Take a guess: What portion of the American workforce said they were “most productive” at the office during normal work hours? According to a recent FlexJobs survey, the number could be as low as 7 percent. Many more said they get some things done at the office “because it’s not an option to leave.”

Whatever the number of highly focused workers is, it’s too low. In the massive State of the American Workplace report, Gallup found that only 33 percent of workers are significantly engaged at work.

And a smaller but more troubling number of workers are “actively disengaged,” meaning they “are miserable in the workplace and destroy what the most engaged employees build.” As for the other 51 percent, Gallup found “[they] are not engaged—they’re just there.”

How does this happen? Why do so many people come into work, day after day, but rarely show up ready to put in their best effort?

On the Job Blues

There are hundreds of reasons that emerge in job satisfaction surveys and conversations with workers. But five reasons really stand out to me.

  1. Workers Aren’t Inspired by Their Leaders

Ideally, workers want their jobs to be more than just a paycheck. They want to be playing a part in an organization that makes a positive difference. For them to be inspired, leaders need to articulate a vision they can embrace.

Too often, that just isn’t happening. According to Gallup, only “15 percent of workers strongly agree that the leadership of their organization makes them enthusiastic about the future.”

  1. Workers Aren’t Getting the Communication They Need

Inspiration is a good thing, but so is regular communication. Too often, it’s lacking. An even smaller number than those inspired—only “13 percent of employees,” in fact—“strongly agree that the leadership of their organization communicates effectively with the rest of the organization.” That’s a huge disconnect and a breeding ground for job dissatisfaction.

  1. Workers Face a Blizzard of Distractions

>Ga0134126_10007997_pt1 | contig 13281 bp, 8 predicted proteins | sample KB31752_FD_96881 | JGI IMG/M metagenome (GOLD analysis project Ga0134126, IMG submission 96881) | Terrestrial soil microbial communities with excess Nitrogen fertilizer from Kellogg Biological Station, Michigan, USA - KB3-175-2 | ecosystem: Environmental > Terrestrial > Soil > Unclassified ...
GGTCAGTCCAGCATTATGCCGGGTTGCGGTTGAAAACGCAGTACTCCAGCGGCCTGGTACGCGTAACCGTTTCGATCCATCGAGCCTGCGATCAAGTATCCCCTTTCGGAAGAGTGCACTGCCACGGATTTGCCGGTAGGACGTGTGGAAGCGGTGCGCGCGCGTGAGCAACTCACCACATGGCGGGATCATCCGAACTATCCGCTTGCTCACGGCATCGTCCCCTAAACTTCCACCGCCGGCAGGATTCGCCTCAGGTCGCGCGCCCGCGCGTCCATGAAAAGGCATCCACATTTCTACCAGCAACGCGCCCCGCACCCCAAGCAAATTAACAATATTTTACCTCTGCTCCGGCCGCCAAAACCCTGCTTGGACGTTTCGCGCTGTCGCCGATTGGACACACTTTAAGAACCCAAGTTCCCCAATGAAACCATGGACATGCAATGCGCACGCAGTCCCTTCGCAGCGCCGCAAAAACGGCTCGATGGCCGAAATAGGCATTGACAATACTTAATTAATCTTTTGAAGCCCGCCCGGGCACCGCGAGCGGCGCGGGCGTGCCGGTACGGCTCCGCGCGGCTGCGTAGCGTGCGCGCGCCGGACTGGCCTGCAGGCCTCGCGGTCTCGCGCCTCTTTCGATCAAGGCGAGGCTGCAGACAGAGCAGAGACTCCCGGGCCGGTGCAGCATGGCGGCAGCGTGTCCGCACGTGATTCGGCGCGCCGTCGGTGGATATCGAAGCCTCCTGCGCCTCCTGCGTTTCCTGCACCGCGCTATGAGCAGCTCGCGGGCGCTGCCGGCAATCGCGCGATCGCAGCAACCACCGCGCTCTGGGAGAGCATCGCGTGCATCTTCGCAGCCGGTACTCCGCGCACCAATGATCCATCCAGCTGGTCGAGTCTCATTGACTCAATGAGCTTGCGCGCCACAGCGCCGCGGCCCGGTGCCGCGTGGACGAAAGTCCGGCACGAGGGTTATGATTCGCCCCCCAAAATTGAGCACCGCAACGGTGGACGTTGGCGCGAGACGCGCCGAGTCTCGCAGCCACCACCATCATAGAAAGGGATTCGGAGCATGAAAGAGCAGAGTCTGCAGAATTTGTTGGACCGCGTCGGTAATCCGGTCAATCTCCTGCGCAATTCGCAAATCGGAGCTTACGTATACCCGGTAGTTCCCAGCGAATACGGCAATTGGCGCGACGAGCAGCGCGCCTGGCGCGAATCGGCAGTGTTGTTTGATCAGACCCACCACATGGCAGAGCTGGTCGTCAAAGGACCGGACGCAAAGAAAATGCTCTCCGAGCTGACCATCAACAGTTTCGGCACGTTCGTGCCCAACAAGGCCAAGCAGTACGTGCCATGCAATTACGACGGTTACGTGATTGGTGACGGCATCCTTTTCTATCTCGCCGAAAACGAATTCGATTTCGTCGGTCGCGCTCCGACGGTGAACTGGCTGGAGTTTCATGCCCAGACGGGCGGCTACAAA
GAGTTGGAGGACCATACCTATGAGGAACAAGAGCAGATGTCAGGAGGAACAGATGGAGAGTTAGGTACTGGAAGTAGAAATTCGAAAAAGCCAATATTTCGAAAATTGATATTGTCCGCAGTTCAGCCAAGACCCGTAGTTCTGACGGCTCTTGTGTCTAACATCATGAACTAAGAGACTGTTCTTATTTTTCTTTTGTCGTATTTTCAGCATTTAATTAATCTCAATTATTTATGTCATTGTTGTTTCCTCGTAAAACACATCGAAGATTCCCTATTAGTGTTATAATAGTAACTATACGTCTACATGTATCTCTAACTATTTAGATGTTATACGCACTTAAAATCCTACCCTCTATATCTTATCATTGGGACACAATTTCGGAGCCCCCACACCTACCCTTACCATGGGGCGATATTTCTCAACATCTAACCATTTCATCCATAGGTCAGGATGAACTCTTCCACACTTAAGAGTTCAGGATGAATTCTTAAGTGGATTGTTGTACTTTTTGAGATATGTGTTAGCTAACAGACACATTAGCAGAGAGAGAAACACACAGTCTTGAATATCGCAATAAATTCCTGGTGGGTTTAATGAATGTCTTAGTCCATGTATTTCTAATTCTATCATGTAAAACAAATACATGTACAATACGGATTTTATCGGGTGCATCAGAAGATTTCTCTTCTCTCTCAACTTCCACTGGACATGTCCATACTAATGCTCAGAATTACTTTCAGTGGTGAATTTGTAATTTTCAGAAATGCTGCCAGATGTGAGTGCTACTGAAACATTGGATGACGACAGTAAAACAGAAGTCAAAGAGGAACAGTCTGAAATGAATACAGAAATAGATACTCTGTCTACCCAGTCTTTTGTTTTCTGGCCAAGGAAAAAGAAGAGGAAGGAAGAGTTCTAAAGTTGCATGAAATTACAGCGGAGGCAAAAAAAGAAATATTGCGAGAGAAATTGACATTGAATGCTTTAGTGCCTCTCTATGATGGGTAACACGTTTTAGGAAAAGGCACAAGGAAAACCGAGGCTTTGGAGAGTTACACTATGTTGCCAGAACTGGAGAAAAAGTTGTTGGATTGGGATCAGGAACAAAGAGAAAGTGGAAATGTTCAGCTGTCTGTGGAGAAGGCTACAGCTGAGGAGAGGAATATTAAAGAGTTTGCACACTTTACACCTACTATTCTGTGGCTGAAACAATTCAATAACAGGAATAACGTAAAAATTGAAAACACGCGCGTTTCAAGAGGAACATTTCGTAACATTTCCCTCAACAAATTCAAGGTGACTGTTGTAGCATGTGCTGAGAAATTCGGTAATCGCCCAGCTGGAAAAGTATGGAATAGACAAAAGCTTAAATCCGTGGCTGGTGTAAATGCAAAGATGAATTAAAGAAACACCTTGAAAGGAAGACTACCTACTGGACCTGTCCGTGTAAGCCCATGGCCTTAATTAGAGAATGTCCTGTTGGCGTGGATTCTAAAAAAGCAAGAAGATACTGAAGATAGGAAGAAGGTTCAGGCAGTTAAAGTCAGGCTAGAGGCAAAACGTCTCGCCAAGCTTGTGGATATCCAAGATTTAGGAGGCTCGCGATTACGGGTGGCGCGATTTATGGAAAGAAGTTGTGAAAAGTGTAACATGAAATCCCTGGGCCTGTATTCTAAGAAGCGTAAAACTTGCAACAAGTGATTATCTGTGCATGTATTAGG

At the office, it can seem like everything from email to meetings to drop-ins to social media to ever-shrinking space-per-employee is one giant conspiracy to distract workers, throw them off their game, and convince them to accept less of themselves and their colleagues. In such an environment, of course, it’s harder to stay engaged.

  1. Too Many Tasks Assigned to Workers are Drudgery

One secret to productivity is to work on tasks where your passion intersects with your proficiency. I get it. A certain amount of drudgery on most jobs is predictable.

But companies don’t pay nearly enough attention to the passion and proficiencies of their workers when assigning tasks. And when workers are focusing on tasks they consider a grind for most of their workdays, they’re not going to be as engaged or productive as they would be if they did more suitable tasks.

  1. Workers Aren’t Getting the Flexibility They Crave

Too many workers get up early in the morning, fight traffic into work, try to fit in appointments on their lunch breaks, get stuck staying after hours because a meeting ran long, and then fight traffic again on the way home. The whole time they must be wondering, “Why do I have to be here? What does this have to do with me getting my job done?”

According to FlexJobs, 66 percent of workers thought they could be more productive working in a home office. Only 2 percent thought they’d be less productive.

They may be right or wrong about that. (In our experience at Michael Hyatt & Company, where everyone works virtually, they’re right. Mandatory office hours would undermine our productivity for certain.) But, right or wrong, the point is today’s workers crave flexibility, and they’re not getting it. It’s no surprise many aren’t putting in their best effort.

Silver Lining

The one bright side to the dismal workplace surveys is that if companies address these concerns consistently, their workers are far more productive.

In fact, Gallup found that at the “world’s best organizations” the overall engagement of employees was 70 percent—still room to grow but a whole lot better than 33 percent. That’s the difference effective leadership can make.


– By Michael Hyatt